A bipartisan bill aimed at reforming law enforcement practices is awaiting Governor Ron DeSantis' signature. House Bill 7051 lays the groundwork for some impactful changes in Florida, but some say it doesn't go far enough.
"There [were] more than 50 bills filed. They never made it to the floor," said Rep. Dianne Hart (D-Hillsborough).
Rep. Hart was one of the Legislative Black Caucus members to file a flurry of bills aiming to change the policies and practices of state law enforcement. But she says the power struggle between her party and republicans made that mission impossible.
"You have to remember they're in charge, and we're not," she said.
Hart says the speaker of the house insisted the two parties collaborate on a police reform bill, and HB 7051 was filed. It pulls from at least 18 related bills, the majority never making it out of committees.
The bipartisan bill delves into several areas, including the following:
- Making it mandatory for departments to send use of force data to the Florida Department of Law Enforcement quarterly.
- Adding more training for officers.
- Requiring agencies to keep employment information for a minimum of five years to help hiring managers see trends of bad behavior.
"I see all upsides to that. I see no downsides to that whatsoever," Sheriff Bob Gualtieri said.
With 39 years of law enforcement experience under his belt, 11 of them as Pinellas County Sheriff, Gualtieri says he's been a fan of transparency, even helping pioneer the FBI's use of force database.
"I spent a lot of time in Washington, D.C.," Gualtieri said. "We were the first agency in Florida to participate in that; there are some agencies that didn't and some agencies that still don't."
Whether it's sweeping reform or minor tweaks, Sheriff Gualtieri says those changes will come from conversations.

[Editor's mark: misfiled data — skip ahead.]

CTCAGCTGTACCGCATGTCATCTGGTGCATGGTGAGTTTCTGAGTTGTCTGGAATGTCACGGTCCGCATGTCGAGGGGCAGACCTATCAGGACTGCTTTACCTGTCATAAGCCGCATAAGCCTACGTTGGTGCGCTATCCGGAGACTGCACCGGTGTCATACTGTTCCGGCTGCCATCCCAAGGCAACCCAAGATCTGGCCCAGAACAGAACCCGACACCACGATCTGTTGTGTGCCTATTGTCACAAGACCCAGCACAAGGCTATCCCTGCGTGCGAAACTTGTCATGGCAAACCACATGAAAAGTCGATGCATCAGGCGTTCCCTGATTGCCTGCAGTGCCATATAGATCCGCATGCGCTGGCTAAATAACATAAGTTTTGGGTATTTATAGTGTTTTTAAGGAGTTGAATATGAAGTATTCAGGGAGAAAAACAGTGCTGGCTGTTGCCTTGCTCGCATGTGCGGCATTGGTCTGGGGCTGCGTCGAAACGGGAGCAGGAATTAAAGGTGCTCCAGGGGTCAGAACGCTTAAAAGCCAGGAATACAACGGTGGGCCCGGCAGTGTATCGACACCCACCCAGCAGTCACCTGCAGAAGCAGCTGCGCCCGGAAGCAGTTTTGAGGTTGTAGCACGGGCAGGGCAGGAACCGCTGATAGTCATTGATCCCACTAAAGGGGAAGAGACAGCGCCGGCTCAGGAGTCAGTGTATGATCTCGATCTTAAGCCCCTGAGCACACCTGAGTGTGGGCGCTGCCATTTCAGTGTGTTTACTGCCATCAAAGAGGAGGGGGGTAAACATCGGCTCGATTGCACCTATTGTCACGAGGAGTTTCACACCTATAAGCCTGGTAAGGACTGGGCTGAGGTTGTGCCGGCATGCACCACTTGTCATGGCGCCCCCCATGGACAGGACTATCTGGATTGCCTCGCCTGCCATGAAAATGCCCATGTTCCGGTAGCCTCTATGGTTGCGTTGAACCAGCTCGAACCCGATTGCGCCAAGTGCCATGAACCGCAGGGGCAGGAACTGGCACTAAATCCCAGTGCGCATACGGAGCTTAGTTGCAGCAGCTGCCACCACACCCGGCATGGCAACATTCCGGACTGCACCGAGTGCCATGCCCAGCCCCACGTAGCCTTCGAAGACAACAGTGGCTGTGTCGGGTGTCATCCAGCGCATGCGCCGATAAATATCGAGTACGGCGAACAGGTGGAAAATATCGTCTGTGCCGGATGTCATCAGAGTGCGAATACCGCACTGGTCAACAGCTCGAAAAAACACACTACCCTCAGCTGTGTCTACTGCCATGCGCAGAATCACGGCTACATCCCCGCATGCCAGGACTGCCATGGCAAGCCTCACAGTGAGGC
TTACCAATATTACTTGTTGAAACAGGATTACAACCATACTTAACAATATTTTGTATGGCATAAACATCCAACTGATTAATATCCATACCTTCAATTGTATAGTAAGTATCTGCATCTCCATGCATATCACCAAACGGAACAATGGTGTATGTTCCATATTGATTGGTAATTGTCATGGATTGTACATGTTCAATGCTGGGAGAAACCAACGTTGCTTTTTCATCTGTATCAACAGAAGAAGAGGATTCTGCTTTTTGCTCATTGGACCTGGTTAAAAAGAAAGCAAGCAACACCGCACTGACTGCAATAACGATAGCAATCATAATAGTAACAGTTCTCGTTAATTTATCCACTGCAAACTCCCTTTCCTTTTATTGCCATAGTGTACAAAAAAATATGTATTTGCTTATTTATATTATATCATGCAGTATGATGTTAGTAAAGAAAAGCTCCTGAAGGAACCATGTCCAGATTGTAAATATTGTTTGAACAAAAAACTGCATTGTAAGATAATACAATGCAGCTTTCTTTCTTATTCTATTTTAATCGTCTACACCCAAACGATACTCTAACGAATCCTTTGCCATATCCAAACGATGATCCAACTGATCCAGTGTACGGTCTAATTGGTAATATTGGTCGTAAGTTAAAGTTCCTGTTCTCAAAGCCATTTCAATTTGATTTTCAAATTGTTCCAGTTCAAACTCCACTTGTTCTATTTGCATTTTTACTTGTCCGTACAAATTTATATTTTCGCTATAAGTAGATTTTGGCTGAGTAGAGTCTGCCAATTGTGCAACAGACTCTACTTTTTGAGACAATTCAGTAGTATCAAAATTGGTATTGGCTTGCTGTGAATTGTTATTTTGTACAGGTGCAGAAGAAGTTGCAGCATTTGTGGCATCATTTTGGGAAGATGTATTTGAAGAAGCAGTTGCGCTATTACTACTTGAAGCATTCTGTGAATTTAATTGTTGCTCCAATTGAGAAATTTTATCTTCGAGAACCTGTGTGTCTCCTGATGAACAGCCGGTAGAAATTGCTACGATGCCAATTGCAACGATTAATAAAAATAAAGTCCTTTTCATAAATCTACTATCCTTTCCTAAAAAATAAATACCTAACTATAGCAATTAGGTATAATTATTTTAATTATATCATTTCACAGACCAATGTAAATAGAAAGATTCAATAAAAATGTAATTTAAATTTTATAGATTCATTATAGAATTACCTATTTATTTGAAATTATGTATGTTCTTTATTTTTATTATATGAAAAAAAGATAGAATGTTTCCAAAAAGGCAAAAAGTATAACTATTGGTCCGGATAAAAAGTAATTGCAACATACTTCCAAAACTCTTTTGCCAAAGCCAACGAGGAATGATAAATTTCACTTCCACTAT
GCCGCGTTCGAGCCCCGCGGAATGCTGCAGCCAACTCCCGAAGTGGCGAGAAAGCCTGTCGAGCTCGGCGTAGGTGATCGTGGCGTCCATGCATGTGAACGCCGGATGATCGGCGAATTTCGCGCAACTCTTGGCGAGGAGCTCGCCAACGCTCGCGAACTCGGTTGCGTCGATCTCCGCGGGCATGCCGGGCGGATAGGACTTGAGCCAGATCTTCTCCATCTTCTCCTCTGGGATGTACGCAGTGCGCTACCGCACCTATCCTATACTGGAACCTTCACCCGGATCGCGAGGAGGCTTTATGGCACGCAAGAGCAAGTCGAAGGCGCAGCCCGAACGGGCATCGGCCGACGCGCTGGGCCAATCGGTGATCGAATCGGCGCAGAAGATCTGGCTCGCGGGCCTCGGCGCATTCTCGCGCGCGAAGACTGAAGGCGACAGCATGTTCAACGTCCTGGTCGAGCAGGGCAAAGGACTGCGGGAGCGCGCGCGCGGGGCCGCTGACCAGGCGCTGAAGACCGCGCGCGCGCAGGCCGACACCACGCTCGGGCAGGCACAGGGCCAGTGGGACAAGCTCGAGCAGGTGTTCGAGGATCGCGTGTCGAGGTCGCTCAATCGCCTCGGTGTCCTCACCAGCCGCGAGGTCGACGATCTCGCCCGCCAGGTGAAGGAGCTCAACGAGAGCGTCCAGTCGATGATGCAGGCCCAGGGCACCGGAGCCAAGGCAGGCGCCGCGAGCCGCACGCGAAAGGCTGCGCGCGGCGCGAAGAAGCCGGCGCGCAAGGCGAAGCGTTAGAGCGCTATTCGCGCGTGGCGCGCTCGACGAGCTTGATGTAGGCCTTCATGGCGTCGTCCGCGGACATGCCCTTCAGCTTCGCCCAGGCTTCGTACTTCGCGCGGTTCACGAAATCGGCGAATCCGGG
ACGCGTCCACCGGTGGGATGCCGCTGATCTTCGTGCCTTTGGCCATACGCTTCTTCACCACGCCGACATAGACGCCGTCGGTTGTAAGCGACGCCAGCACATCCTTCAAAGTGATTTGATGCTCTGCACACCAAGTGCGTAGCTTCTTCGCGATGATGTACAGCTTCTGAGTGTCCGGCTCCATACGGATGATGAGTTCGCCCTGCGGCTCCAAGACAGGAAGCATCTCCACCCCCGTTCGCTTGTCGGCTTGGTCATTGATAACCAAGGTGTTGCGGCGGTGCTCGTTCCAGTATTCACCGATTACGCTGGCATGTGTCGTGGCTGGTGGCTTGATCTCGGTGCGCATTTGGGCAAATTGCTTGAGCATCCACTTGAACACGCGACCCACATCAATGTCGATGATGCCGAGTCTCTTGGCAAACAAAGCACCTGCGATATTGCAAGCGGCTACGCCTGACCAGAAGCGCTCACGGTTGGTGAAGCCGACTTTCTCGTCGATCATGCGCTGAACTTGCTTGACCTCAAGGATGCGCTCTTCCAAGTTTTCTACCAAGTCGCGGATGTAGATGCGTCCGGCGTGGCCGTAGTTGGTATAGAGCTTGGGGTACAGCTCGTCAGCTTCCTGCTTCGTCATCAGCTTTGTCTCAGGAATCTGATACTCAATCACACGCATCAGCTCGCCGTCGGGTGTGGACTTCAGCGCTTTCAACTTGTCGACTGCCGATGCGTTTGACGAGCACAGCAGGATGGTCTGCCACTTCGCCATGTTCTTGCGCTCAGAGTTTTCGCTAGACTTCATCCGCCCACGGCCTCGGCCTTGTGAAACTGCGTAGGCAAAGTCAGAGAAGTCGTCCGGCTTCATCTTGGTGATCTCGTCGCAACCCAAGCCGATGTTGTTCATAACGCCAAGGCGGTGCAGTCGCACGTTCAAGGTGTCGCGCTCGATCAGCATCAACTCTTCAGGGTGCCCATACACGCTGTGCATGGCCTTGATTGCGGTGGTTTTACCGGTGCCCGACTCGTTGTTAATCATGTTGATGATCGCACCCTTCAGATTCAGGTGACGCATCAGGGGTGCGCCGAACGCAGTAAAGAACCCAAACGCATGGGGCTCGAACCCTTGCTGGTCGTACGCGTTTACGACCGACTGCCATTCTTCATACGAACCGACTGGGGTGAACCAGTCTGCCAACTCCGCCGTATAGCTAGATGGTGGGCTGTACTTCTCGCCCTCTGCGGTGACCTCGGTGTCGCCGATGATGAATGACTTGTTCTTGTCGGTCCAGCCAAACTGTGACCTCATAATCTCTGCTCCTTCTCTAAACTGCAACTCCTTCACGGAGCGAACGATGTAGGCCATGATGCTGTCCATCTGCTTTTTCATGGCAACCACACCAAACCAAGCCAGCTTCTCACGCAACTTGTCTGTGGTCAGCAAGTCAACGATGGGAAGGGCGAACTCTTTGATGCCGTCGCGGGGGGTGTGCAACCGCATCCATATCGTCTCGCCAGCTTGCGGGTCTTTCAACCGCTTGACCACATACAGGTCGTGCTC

"Some people may say this is a naive answer, but I still believe in the power of good and effective communication," Gualtieri said.
And nothing spoke louder than the chants coming from the streets of cities across the country this past year after the death of George Floyd. Demands from activists became key buzzwords in the national conversation around police reform.
"The people are calling for it, 'Oh my God. We have to ban no-knock search warrants,'" Gualtieri said. "We don't even have the authority. And haven't had for years, the ability to do these."
Florida is actually one of two states that prohibits no-knock warrants, with a few exceptions. And it's been that way since 1994.
"So why are people calling for it? Because it becomes the flavor of the day," Gualtieri said.
"I'm not sure that it necessarily is a bad thing," Kirk Bailey with ACLU Florida said.
Bailey works for the advocacy group as its policy director. He says catchy phrases like "defund the police" can start an important dialogue.
"If those questions are prompted because somebody used the buzzword that sparked somebody's curiosity, well, that's all the better for the overall public debate about these issues," Bailey said.
He also believes grassroots advocacy could take police reform much farther than legislators.
"Organizations like ours and Black Lives Matter and others are going to continue to look at the more controversial issues and continue to push forward, whether it's via litigation or advocacy," Bailey said. "Don't wait for the Florida legislature to figure it out, because like I said, you'll be waiting around for a decade."
We contacted Governor Ron DeSantis' office about a possible timeline on when he would sign HB 7051 but didn't get a reply back. He has until July 1 to sign it, or legislators will have to file it and pass it all over again.